CSR 42.6 91.3 High Strain
ISS 48.1 81.9 High Strain
ISC 38.0 78.7 High Strain
ASSEMBLER 26.4 55.3 Passive
TECHNICAL/OFFICE 65.6 50.7 Passive
SKILLED TRADES 69.1 46.6 Low Strain
D) CORNELL STUDY 69.0 56.0
BRP Business Practice Review
CSR Client Services Representative
CVP Consolidation Verification Process
ERI Effort-Reward Imbalance
FBA Family Benefit Act
IMO Income Maintenance Officer
ISC Income Support Clerk
ISS Income Support Specialist
JCQ Job Content Questionnaire
JD-C Job Demand-Control
MSN Manditory Special Necessities
ODSP Ontario Disability Support Program
SDMT Service Delivery Model Technology
... Of these, 16 had worked under the FBA. Given the small size of this sample, caution should be used in interpreting the findings from 2002 (See Lewchuk 2002). ...
... Some research on public sector labour processes has been conducted with an eye to the relationship between work organization and health (e.g. Baines et al, 2002, Lewchuk, 2002, but such studies have paid little attention to how work reorganization has affected the ways workers relate to their unions and the reactions of union officials, staff and activists. ...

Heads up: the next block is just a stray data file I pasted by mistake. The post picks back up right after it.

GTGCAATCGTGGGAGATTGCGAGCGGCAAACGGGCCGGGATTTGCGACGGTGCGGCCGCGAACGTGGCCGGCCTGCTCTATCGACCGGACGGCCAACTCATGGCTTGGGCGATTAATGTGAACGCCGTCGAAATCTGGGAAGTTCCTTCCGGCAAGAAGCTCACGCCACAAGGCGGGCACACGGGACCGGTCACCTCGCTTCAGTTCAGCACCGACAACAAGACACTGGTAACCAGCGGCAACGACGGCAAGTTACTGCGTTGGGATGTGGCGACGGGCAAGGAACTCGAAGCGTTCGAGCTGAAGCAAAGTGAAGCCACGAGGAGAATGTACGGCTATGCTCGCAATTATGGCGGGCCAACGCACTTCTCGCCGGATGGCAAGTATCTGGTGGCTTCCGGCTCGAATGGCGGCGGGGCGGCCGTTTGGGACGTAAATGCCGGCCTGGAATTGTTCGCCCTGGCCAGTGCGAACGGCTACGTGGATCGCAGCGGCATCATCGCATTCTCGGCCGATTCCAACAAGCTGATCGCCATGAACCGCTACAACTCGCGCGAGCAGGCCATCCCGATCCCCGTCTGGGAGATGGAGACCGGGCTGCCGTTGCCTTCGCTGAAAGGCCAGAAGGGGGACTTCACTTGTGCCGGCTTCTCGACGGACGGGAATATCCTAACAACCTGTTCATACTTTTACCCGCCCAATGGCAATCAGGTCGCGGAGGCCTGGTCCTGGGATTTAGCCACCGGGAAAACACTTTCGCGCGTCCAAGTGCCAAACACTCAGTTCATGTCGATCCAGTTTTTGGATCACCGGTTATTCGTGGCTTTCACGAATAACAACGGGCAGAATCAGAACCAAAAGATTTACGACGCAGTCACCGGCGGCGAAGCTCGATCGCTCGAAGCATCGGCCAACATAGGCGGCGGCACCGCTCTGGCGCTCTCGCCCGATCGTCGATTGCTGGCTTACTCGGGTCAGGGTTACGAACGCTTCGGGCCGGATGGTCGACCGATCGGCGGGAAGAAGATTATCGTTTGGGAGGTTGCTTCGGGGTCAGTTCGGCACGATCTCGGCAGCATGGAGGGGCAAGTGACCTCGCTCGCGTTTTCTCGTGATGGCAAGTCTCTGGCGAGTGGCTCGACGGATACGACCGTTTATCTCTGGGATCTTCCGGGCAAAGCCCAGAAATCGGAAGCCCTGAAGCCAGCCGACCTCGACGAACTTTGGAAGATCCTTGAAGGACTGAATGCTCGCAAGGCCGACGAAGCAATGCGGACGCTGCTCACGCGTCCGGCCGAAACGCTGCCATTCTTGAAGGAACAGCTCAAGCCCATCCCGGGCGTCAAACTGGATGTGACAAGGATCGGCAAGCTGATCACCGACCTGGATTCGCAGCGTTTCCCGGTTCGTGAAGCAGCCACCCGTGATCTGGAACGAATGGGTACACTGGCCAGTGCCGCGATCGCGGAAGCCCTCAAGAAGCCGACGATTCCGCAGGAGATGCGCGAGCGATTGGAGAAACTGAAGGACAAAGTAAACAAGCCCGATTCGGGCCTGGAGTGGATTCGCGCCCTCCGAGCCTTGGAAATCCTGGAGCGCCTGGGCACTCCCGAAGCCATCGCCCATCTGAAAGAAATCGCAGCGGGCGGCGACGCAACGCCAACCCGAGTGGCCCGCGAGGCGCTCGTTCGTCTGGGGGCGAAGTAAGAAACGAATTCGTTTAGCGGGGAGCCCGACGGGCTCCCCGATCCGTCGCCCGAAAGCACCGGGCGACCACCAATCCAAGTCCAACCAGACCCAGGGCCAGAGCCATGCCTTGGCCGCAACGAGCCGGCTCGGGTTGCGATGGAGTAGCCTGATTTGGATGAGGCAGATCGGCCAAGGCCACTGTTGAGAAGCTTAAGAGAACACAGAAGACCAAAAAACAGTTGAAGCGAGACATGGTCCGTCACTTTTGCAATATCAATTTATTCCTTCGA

A renewal of the study of public sector unionism in Canada is long overdue. This article explains why public sector unions deserve more attention from researchers than they have received of late and proposes that studies of public sector unions would benefit from adopting a new theoretical framework that conceptualizes contemporary unions as not only labour relations institutions but also as particular kinds of working-class movement organizations within a historically-specific class formation. It also identifies two obstacles to the production of accounts of contemporary public sector unions from this perspective.